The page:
Why ‘Parasite’ Winning Best Picture is Historic and Important
It was a night where Hollywood royalty was handsomely rewarded: no one was surprised to see actors Laura Dern, Brad Pitt, Renee Zellweger and even Joaquin Phoenix win Academy Awards for their outstanding performances in Marriage Story, Once Upon A Time … In Hollywood, Judy and Joker, respectively. Elton John and Bernie Taupin’s win for “(I’m Gonna) Love Me Again” wasn’t a shock either, although it kind of felt like a “Lifetime Achievement” award more than an acknowledgment of greatness of their latest song (would anyone going to see Elton’s farewell tour really request to hear “(I’m Gonna) Love Me Again” over any of his other classics?).
Still, it was a night with plenty of surprises; Sam Mendes’ World War I drama, 1917, seemed like an obvious choice for Best Picture and Best Director. It was amazingly shot – it gave the impression that the movie was filmed by one camera in one long take. Like Dunkirk and Saving Private Ryan (among other war movies), it conveyed the horror and the randomness of combat. George MacKay should have gotten an acting nomination for his stellar performance.
1917 provided a clear sense of the “good guys” and the “bad guys” — we’re clearly rooting for the British soldiers to complete their dangerous mission. Anyone in their way is an obvious villain. It’s an easy movie to get drawn into, and seemed to be an easy movie for voters to get behind.
Which makes the awards won by Parasite — Best International Feature Film, Best Original Screenplay (for Bong Joon-ho), Best Director (also for Bon Joon-Ho) and Best Picture — a shock. Parasite is a South Korean film, subtitled in English; it’s the first foreign-language film to win Best Picture. That’s all the more impressive since it is the first South Korean film to receive Academy Award recognition.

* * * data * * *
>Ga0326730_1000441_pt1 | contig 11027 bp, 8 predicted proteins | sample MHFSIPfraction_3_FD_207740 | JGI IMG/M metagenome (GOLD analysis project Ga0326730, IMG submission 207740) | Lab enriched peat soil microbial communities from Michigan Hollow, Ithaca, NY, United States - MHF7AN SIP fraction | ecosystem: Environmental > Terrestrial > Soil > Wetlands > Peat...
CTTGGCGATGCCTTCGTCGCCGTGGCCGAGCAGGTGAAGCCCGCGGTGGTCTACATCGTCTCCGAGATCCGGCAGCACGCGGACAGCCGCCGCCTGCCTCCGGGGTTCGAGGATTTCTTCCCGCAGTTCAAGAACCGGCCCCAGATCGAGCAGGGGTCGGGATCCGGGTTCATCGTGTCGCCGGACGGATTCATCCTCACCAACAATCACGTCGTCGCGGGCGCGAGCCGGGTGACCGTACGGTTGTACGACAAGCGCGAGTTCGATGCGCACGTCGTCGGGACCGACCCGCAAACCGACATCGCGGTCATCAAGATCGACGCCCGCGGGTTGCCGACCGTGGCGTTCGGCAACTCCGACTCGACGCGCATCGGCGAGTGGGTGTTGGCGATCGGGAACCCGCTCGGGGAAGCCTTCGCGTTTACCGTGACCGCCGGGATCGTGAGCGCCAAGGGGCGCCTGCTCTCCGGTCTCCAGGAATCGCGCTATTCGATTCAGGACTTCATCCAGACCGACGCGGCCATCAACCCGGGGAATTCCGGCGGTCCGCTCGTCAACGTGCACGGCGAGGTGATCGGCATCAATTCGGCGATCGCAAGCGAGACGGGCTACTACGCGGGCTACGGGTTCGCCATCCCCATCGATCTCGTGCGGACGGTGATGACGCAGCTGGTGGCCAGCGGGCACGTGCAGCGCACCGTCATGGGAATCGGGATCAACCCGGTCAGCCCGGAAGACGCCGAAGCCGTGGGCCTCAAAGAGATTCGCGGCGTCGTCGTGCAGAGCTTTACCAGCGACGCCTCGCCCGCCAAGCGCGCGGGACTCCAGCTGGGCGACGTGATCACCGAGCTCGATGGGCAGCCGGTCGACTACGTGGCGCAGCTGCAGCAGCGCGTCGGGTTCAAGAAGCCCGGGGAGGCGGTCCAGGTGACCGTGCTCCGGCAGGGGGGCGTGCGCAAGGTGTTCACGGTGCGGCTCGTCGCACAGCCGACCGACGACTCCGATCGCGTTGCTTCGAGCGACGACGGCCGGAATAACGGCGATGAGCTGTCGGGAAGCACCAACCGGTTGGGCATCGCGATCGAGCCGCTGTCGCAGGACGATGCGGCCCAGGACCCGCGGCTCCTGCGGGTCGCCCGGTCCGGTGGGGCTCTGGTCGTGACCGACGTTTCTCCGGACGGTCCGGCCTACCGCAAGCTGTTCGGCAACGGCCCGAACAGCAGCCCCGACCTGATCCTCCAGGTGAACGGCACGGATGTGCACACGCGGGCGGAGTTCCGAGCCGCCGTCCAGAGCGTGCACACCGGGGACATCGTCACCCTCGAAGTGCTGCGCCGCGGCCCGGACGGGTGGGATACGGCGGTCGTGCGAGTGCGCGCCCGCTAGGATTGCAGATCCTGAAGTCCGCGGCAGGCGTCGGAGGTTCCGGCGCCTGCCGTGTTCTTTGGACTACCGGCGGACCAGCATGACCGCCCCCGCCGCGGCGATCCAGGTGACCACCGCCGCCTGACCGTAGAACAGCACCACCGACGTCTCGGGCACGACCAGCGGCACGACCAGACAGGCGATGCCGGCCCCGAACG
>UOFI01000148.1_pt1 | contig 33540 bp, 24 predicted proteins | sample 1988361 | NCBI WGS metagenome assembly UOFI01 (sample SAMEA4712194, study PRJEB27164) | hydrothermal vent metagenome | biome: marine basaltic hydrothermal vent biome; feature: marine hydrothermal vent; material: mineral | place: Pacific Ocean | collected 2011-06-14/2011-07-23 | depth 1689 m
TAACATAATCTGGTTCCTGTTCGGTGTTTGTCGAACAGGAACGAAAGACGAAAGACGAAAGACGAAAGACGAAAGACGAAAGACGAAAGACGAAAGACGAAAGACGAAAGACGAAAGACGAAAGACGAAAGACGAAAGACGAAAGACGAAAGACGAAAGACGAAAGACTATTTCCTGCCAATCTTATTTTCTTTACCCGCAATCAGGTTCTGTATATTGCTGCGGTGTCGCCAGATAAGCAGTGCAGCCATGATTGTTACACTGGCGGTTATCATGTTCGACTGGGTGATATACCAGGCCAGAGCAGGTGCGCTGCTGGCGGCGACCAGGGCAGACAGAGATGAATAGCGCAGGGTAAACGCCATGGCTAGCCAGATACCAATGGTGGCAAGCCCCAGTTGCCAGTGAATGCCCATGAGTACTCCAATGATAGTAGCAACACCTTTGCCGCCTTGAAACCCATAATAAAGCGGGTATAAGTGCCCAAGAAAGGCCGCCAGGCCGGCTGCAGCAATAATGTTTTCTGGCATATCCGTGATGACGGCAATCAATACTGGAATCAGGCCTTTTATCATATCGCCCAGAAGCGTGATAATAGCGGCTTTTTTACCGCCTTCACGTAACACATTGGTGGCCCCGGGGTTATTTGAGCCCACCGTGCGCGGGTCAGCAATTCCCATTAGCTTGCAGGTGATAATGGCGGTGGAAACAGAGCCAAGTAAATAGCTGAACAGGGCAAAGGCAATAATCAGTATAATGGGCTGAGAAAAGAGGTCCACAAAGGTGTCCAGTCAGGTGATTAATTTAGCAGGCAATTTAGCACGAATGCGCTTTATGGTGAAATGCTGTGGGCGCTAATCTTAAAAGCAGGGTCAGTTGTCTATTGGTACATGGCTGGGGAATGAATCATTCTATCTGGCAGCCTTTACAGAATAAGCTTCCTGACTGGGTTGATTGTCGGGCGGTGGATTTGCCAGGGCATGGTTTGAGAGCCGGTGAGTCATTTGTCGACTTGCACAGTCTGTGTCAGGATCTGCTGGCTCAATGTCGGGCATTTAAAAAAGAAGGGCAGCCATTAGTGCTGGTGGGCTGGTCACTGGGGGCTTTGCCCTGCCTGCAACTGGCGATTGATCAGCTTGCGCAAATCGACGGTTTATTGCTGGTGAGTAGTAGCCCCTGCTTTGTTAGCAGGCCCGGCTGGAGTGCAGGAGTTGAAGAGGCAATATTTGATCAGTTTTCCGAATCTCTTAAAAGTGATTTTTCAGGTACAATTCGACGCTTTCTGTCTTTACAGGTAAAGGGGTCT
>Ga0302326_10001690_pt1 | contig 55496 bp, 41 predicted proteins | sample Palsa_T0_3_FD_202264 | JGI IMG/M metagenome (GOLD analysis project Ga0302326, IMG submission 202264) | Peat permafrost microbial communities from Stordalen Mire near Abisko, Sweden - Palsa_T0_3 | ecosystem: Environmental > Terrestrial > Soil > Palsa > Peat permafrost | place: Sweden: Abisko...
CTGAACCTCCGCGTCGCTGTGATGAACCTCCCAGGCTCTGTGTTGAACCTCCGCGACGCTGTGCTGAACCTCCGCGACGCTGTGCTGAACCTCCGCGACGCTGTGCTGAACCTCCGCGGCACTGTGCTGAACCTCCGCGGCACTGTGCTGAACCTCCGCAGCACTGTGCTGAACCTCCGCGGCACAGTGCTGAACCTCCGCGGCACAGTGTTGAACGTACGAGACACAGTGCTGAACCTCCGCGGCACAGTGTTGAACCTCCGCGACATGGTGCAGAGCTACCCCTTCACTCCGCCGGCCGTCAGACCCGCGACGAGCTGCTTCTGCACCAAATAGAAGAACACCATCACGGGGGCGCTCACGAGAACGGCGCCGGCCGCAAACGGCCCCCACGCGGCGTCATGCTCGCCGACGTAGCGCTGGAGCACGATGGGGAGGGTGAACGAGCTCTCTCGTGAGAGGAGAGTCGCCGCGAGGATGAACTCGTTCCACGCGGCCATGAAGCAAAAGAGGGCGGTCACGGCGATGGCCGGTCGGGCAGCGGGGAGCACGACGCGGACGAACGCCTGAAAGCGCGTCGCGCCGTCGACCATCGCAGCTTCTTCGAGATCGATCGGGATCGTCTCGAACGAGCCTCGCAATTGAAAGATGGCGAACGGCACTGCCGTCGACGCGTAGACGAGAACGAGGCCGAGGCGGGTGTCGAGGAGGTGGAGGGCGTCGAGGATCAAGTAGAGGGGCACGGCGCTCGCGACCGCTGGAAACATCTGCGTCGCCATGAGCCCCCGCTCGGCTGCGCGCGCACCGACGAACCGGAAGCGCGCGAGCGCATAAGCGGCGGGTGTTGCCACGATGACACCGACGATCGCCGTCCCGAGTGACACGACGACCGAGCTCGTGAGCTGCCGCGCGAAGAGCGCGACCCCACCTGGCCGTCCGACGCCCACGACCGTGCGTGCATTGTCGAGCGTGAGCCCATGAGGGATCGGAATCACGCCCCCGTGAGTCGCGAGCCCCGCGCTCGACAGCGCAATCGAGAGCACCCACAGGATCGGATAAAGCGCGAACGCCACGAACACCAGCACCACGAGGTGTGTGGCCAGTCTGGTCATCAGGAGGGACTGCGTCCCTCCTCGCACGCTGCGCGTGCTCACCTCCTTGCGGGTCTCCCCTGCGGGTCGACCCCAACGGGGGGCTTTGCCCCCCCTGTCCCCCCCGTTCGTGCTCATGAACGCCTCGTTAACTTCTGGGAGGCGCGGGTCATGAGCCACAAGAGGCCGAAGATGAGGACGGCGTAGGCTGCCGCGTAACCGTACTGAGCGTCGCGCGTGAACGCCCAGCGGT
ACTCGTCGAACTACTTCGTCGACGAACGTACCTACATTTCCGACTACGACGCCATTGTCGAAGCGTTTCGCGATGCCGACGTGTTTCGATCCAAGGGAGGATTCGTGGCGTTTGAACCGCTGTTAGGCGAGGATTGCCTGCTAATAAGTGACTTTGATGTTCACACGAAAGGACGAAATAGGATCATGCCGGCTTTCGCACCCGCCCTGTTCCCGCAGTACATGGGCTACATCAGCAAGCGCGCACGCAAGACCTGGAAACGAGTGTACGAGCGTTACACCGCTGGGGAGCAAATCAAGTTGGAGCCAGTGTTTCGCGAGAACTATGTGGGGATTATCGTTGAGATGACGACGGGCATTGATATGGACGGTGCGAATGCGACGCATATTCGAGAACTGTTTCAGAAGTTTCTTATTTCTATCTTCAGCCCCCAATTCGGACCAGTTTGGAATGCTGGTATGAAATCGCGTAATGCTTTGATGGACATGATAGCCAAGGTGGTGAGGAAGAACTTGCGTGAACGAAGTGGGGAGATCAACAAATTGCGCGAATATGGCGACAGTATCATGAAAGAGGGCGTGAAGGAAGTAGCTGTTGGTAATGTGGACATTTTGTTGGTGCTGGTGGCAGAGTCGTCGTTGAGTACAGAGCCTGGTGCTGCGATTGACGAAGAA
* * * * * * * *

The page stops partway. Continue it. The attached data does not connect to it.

On top of that, it’s a film that is fundamentally about class war, and your reaction to the film may be connected to your economic status. Whether you relate to the destitute Kim family or the wealthy Park family, none of the characters are especially honorable or admirable. There’s no real redemption, which is also something that Hollywood tends to favor.
During the Oscars, Renee Zellweger’s speech was about admiring the heroes who unite us. She mentioned astronaut Neil Armstrong, civil rights activist Dolores Huerta, Venus and Serena Williams, Mexican singer Selena Quintanilla, Bob Dylan, Martin Scorsese, Fred Rogers and Harriet Tubman, as well as “the courageous men and women in uniform who serve… [and] our first responders and firefighters.” Parasite doesn’t have those types of unifying characters. It doesn’t unify us.
What it does — brilliantly — is inspire us to think about why the characters behave the way that they do. Whether or not you approve, it might inspire you to understand their motivations and to think about how you would behave in their shoes. It’s a conversation starter, and in this divided era, that’s one of the most important things a film can do.
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